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Which clippings match 'Aircraft' keyword pg.1 of 1
12 JANUARY 2013

Flightradar24.com: live air traffic tracker

"Flightradar24 is a flight tracking service that provides you with real–time info about thousands of aircraft around the world. ... [It] started as a hobby project in 2006 when two Swedish aviation geeks decided to build a network of ADS–B receivers in Northern and Central Europe. In 2009 we opened up the network, and made it possible for anyone with an ADS–B receiver to upload data to the network. Many parts of the world were quickly covered, but the quest to provide global ADS–B coverage is still ongoing. Hopefully with your support, we will get there."

(Flightradar24 AB, 2013)

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TAGS

2006 • ADS-B • ADS-B data • ADS-B receivers • ADS-B transponder • aeroplaneair trafficaircraft • airspace • Android OS • aviation • datadata visualisation • FAA • Federal Aviation Administration • flight • flight tracking • flight tracking service • flight-path • Flightradar24 • graphic representationinformation cartographyiOS • Mac OS • mapmappingpassenger aircraftradarreal-timeservicetrafficvisuo-spatial structuring of information • Windows 8

CONTRIBUTOR

Simon Perkins
23 APRIL 2010

IDEO & Air New Zealand: rethinking the long-haul travel experience

"To prepare for the launch of its new Boeing 777–300 aircraft in November 2010, Air New Zealand scrutinized its current long–haul offering. The company asked IDEO to rethink the entire experience – from the cabin's layout and equipment, such as the seating in economy and business class, to the in–flight service and entertainment and even their customers' experience inside and beyond the terminal. ...

Together, Air New Zealand and IDEO revamped the airline's equipment, service, and technology strategy. Innovative seats will allow travelers one of two desired experiences: connection and socialization or solitude and retreat. Their reconfigurable design permits each passenger a level of interaction with (or privacy from) others that was previously reserved only for those in first class. In addition to best–in–class video and gaming, in–flight entertainment will allow travelers, Kiwi and foreigner alike, to share their experiences, photos and recommendations with each other, making plans and preserving memories for the life that follows disembarkation. The airline's service strategy, both onboard and on the ground, will shift to celebrate the people, rather than the landscape, of New Zealand – giving crew and passenger alike opportunities to interact and form meaningful connections. Policies and procedures were crafted to give travelers more control of their space, of their time, of meeting their demands and ultimately over having an enjoyable and memorable flight. Creating their own technology platform was essential to delivering on this promise of improved and individualized in–flight experiences at scale. IDEO worked with Air New Zealand to understand what they could do – build, buy, or partner – with a view towards near–term implementation.'"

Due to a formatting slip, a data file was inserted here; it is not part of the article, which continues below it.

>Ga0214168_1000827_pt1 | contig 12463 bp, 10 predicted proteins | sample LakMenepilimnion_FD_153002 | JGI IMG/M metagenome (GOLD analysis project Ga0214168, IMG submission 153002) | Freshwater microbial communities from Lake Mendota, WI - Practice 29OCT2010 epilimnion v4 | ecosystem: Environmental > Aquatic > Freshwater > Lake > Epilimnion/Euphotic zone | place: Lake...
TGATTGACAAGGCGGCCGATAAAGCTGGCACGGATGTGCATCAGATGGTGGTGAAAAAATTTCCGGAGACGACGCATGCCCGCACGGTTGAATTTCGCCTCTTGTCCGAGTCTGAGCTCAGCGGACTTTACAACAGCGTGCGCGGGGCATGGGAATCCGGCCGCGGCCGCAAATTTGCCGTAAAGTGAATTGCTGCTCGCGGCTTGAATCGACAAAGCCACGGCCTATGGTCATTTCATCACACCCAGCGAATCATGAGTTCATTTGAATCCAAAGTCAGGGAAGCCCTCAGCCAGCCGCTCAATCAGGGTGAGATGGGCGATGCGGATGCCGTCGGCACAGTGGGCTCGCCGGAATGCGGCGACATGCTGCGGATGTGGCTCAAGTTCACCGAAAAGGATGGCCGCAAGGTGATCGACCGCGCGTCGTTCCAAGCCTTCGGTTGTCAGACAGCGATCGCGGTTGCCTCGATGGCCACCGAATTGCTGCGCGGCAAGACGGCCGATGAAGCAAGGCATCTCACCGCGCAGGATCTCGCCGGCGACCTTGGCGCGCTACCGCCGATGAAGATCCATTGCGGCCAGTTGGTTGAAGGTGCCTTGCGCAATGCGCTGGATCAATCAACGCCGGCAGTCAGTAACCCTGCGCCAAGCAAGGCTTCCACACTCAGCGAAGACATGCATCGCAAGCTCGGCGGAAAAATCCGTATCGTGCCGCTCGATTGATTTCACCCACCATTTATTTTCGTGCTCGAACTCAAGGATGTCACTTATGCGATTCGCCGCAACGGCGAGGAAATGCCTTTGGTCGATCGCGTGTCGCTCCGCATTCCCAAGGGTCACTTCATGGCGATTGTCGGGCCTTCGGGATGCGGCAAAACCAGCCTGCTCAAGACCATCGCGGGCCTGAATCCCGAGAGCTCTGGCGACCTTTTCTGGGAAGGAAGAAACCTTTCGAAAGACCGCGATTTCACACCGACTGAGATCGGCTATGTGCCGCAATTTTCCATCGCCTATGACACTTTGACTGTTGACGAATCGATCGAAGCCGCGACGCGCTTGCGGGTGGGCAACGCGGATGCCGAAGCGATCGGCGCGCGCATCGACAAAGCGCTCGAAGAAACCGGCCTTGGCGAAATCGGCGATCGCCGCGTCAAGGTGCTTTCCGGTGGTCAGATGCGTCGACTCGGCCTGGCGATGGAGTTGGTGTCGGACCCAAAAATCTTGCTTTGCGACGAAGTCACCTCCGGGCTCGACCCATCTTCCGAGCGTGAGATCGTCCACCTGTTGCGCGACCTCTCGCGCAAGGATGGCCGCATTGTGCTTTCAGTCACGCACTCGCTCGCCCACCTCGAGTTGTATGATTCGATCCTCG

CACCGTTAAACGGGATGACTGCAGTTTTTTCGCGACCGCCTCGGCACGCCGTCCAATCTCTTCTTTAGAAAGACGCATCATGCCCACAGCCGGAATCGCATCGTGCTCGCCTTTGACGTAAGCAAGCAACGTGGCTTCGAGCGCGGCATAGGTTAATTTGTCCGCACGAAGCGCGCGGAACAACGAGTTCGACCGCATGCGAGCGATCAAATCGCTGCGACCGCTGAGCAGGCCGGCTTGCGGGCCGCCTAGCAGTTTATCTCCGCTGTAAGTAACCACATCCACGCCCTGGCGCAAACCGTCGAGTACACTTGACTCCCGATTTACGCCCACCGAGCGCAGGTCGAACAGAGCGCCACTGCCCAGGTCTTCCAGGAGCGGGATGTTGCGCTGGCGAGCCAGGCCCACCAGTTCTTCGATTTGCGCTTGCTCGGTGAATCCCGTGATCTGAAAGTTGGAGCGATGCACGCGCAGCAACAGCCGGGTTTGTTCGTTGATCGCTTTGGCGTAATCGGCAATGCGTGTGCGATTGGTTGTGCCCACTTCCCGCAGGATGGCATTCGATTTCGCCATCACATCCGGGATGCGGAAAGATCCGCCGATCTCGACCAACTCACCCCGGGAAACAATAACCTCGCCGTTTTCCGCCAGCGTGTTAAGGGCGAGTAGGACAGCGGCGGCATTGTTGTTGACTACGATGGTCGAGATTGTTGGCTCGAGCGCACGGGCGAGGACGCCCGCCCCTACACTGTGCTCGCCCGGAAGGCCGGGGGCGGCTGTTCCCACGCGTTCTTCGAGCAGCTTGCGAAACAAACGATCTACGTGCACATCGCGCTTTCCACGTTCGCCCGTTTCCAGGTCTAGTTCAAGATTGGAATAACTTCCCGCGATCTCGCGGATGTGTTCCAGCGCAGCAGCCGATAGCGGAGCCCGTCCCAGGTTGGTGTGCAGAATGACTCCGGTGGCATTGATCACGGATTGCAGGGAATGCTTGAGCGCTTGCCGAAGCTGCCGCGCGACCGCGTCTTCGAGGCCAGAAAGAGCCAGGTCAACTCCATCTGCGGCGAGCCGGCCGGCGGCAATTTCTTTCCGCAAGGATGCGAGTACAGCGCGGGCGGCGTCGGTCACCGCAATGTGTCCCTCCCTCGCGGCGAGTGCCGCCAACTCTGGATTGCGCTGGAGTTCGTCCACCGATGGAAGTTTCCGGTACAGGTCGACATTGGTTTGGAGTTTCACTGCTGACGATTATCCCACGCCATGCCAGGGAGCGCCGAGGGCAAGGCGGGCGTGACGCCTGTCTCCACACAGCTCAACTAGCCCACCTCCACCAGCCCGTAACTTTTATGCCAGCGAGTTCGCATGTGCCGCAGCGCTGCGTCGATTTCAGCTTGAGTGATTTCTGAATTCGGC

(IDEO)

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TAGS

2010 • Air New Zealand • aircraftairlineAotearoa New Zealand • best-in-class • Boeing • Boeing 777-300 • cabincase studycustomer experienceexperience designhigh-fidelity prototypehuman-centred designIDEO • in-flight • in-flight experience • long-haul • onboard • passengerprototype • reconfigurable design • seating • service and entertainment • socialisationtravellerUser-Centred Design (UCD)

CONTRIBUTOR

Simon Perkins
20 NOVEMBER 2009

Sound Mirrors: dead-end technology

"Pioneered by the obsessive Dr W.S. Tucker of the Royal Engineers, the concrete sound mirrors were intended to provide early warning of incoming enemy aeroplanes and airships about to attack coastal towns.

But with the development of faster aircraft and the increasing racket from the holiday resort down the road, the effectiveness of the mirrors twindled as an aircraft would be within sight by the time it had been located. The last nail was finally driven into the coffin of this uniquely English folly by the evolution of radar systems, so by 1934 they had tragically became obsolete."

(David Barrington, 04.07.2006)

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TAGS

19161930s1934 • acoustic mirrors • aeroplaneaircraft • airships • architectureconcretedead-end technology • early warning • engineeringEnglandenvironmentindustrial archaeologyindustrial designlistening earsmilitary complexmilitary hardwaremirrornational securityobsolescenceobsolete technologyradar • Royal Engineers • sound mirror • techno-scientifictechnologyUK • W.S. Tucker • World War IWW1

CONTRIBUTOR

Simon Perkins
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